Harem manga are a dime a dozen, an endless parade of attractive girls who encourage readers to imagine being with them. Rokudou no Onna-tachi (“Rokudou’s Wicked Women”) is unique in that, while it is very much based in the harem genre, the title’s girls are anything but typical. Instead of falling into various staple tropes, like the “sporty one” or “the childhood friend,” virtually every female character in Rokudo no Onna-tachi is an unruly delinquent, with main heroine Ranna Himawari the most violent of them all. In this harem, panty shots are virtually non-existent, while bare-knuckled brawls are an everyday occurrence.
In my previous review of Rokudou no Onna-tachi, I came away from the early chapters encouraged by what I had seen. However, when it came to the series’ premise, there was an elephant in the room: if Rokudou no Onna-tachi is all about a boy whose newfound magical ability makes all delinquent girls fawn over him and try to cater to his every whim, then is it actually a series about making strong women subservient?
Having read more of the manga now, I am happy to say that the series is not so much about seeing tough girls “put in their place” as it is about him growing into a man he can be proud to look at in the mirror.
Chapter 3 is when whe can really see the kind of manga Rokudo no Onna-tachi aims to be. Titled “Shin no Otokogi,” or “A True Man’s Man.” Himawari up to this point has been shown to be a nigh-unstoppable monster in a brawl. Fearful that Himawari is sending too many victims to the hospital, Rokudou asks her to stop resorting to violence. Consequently, Himawari, eager to answer Rokudou’s request, gets beaten up without putting up a fight. Rokudou ends up feeling so guilty that, when he runs afoul of a guy delinquent, Rokudou willingly lets himself get taken to the cleaners to keep Himawari from being his personal shield.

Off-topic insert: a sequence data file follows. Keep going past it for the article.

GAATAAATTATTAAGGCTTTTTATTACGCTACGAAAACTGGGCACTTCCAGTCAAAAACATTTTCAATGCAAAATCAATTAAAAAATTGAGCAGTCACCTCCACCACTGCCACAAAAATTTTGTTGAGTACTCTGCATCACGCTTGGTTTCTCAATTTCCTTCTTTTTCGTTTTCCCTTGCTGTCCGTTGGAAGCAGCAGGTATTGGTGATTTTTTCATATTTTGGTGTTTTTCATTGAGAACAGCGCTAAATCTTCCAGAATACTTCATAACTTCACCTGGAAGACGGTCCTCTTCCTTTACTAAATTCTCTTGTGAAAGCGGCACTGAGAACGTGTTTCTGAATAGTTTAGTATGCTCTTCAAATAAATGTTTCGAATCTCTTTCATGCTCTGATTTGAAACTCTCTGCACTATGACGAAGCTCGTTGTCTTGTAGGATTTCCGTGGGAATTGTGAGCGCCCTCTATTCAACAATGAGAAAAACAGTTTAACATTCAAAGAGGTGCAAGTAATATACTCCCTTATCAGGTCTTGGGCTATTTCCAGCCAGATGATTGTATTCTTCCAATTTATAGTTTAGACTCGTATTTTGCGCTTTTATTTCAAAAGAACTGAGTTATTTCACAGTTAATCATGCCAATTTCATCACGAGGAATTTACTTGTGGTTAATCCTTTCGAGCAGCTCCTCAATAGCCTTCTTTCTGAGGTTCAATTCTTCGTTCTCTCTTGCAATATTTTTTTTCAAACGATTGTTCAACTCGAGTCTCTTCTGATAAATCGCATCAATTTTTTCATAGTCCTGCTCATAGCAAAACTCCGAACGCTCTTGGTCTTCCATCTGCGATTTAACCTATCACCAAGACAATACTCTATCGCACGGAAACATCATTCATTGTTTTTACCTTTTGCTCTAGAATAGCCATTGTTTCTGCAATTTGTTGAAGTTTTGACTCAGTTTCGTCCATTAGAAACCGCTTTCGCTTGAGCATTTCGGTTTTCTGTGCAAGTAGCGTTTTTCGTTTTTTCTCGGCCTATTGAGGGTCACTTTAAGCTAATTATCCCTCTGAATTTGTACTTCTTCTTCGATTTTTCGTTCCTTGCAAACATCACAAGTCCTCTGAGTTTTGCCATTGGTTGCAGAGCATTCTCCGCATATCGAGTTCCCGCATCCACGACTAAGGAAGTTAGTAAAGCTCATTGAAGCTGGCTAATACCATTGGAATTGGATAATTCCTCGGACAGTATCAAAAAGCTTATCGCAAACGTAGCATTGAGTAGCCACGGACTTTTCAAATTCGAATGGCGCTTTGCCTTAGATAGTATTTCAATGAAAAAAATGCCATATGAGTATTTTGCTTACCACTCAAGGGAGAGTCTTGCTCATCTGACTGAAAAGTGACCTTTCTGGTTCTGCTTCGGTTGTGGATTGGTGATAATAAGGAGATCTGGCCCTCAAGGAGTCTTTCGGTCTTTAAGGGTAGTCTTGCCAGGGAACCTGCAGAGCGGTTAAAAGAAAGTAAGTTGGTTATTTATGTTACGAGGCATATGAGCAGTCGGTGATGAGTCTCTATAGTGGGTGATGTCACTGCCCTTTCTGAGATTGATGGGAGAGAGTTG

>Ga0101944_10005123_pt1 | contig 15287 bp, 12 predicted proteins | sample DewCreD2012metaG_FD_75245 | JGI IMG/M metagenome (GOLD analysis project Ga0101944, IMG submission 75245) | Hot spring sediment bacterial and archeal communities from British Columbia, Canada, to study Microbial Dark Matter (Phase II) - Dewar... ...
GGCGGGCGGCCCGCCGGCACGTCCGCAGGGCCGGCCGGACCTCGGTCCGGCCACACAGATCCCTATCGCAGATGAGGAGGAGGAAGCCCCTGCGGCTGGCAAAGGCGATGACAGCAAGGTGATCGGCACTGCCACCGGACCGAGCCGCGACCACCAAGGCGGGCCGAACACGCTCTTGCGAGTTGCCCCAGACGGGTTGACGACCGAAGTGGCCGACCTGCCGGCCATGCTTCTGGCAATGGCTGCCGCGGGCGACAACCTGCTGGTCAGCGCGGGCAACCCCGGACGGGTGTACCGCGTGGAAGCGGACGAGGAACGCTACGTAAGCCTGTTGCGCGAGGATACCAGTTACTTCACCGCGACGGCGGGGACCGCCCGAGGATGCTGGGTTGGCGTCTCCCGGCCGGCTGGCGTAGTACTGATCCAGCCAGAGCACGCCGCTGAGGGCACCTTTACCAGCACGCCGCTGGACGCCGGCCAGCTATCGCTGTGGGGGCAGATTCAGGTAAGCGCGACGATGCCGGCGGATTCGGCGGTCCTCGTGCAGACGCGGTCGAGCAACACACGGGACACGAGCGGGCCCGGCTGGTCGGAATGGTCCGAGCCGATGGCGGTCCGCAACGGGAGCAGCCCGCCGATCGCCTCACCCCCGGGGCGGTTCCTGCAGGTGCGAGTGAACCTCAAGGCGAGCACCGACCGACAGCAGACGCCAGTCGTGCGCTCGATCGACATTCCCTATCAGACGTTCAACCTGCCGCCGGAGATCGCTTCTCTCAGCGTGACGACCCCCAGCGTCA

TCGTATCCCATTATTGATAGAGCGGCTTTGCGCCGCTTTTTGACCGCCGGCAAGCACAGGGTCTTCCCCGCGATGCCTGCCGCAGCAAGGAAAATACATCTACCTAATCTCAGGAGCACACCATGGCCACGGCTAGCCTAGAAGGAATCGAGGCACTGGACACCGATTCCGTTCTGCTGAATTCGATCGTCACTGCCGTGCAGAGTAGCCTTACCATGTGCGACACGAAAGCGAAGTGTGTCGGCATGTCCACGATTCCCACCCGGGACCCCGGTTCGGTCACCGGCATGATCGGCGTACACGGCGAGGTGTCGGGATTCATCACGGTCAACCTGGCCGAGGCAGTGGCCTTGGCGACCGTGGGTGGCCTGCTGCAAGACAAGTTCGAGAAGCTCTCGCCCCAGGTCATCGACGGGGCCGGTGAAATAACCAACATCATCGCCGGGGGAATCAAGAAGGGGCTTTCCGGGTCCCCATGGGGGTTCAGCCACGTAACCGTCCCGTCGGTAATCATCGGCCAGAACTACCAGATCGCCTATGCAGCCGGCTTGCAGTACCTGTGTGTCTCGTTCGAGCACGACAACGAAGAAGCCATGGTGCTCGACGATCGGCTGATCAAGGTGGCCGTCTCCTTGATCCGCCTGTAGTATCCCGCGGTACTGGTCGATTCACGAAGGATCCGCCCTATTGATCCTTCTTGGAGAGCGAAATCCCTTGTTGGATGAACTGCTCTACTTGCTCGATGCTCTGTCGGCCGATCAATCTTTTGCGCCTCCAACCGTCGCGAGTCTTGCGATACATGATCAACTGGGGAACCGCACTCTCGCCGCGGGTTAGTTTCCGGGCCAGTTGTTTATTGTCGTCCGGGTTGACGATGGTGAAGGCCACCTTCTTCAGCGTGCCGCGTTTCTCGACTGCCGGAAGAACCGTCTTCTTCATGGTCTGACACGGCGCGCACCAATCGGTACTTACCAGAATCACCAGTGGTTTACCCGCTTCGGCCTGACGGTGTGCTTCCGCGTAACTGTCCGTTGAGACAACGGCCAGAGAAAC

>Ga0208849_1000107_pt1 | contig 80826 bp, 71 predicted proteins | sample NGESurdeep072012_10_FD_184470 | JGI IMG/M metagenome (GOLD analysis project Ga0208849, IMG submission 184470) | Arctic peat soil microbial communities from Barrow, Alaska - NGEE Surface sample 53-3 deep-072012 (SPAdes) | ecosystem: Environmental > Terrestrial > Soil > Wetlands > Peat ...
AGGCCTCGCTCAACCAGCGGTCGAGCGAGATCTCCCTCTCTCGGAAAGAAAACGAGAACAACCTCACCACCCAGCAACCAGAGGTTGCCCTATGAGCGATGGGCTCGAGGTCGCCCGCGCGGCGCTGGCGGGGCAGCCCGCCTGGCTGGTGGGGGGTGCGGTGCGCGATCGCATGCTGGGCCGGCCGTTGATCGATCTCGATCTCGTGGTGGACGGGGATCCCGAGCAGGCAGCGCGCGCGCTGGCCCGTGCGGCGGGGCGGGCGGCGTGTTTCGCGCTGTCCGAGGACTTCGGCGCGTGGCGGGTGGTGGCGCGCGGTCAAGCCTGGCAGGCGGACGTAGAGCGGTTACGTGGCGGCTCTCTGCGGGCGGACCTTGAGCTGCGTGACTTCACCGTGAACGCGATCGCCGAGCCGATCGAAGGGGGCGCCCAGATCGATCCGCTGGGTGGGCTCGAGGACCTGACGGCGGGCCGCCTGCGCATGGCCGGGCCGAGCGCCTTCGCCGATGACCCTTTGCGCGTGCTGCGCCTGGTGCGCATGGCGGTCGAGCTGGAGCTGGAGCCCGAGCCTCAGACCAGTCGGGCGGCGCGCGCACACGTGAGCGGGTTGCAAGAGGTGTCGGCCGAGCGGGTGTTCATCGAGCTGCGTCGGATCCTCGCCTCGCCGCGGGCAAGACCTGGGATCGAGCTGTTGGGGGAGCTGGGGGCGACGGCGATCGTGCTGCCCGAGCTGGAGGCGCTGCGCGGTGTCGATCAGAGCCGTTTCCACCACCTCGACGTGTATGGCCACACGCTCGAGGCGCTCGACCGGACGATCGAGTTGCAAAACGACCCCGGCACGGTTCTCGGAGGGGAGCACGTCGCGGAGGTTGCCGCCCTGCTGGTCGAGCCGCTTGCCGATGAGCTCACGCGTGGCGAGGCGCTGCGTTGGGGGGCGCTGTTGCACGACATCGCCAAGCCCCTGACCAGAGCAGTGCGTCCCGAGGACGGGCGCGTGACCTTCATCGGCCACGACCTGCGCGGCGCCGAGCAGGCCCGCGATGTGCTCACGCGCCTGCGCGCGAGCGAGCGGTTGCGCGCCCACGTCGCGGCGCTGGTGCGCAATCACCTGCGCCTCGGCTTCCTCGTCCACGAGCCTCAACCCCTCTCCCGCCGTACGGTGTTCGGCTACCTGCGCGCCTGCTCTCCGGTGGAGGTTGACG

Although Rokudou is no match for his opponent and ultimately Himawari has to rescue him, Rokudou’s spirit earns the respect of the delinquent who had been pummeling him, and it becomes the start of an awkward yet burgeoning friendship. From then on, Rokudou’s story is as much about becoming stronger from within as it is about dealing with being a chick magnet. Rokudou is never going to be as physically powerful as Himawari or anyone else, guy or girl, but he’s trying to become worthy of the position he finds himself in. He’s like a young prince who inherits the throne much too early yet puts all of his efforts into becoming a good king.
It would be misleading of me to present Rokudou no Onna-tachi as some kind of pivotal feminist work. The reason Rokudou is so uncomfortable with having this harem of delinquents is that they don’t match his idea of what a girl “should be.” He wants sweet, gentle girls like the sort you’d find in a regular harem manga. And while it’s a given that Rokudou’s perspective will change as he and Himawari grow closer, the guy is not exactly fighting actively to shatter gender stereotypes. Even so, Rokudou no Onna-tachi is delightfully hard to predict, and it challenges notions of masculinity and femininity in its own way, as a harem series that focuses on elements beyond the harem: unlikely friendships, self-confidence, and subtly redefining what it means to be a man.